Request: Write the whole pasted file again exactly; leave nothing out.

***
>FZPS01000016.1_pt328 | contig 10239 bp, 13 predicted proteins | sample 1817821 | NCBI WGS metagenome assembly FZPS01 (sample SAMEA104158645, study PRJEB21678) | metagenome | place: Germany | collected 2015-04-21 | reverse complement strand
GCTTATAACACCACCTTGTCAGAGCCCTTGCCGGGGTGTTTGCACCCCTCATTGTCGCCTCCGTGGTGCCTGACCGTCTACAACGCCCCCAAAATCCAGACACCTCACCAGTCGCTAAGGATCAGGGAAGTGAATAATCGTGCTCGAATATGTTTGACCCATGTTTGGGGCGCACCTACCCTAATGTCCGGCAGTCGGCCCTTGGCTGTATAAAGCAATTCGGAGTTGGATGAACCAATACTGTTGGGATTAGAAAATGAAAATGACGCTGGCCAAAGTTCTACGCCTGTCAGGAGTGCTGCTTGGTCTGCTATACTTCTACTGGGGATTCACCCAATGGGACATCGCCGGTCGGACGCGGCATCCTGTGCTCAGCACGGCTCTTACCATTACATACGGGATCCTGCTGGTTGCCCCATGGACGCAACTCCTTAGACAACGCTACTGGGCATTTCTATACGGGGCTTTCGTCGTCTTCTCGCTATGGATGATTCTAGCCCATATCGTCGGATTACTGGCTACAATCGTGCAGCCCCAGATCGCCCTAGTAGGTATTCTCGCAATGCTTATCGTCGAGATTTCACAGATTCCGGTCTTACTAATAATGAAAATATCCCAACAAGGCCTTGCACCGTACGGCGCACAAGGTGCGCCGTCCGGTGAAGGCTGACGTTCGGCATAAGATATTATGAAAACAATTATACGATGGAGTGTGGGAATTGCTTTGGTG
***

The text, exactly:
>FZPS01000016.1_pt328 | contig 10239 bp, 13 predicted proteins | sample 1817821 | NCBI WGS metagenome assembly FZPS01 (sample SAMEA104158645, study PRJEB21678) | metagenome | place: Germany | collected 2015-04-21 | reverse complement strand
GCTTATAACACCACCTTGTCAGAGCCCTTGCCGGGGTGTTTGCACCCCTCATTGTCGCCTCCGTGGTGCCTGACCGTCTACAACGCCCCCAAAATCCAGACACCTCACCAGTCGCTAAGGATCAGGGAAGTGAATAATCGTGCTCGAATATGTTTGACCCATGTTTGGGGCGCACCTACCCTAATGTCCGGCAGTCGGCCCTTGGCTGTATAAAGCAATTCGGAGTTGGATGAACCAATACTGTTGGGATTAGAAAATGAAAATGACGCTGGCCAAAGTTCTACGCCTGTCAGGAGTGCTGCTTGGTCTGCTATACTTCTACTGGGGATTCACCCAATGGGACATCGCCGGTCGGACGCGGCATCCTGTGCTCAGCACGGCTCTTACCATTACATACGGGATCCTGCTGGTTGCCCCATGGACGCAACTCCTTAGACAACGCTACTGGGCATTTCTATACGGGGCTTTCGTCGTCTTCTCGCTATGGATGATTCTAGCCCATATCGTCGGATTACTGGCTACAATCGTGCAGCCCCAGATCGCCCTAGTAGGTATTCTCGCAATGCTTATCGTCGAGATTTCACAGATTCCGGTCTTACTAATAATGAAAATATCCCAACAAGGCCTTGCACCGTACGGCGCACAAGGTGCGCCGTCCGGTGAAGGCTGACGTTCGGCATAAGATATTATGAAAACAATTATACGATGGAGTGTGGGAATTGCTTTGGTG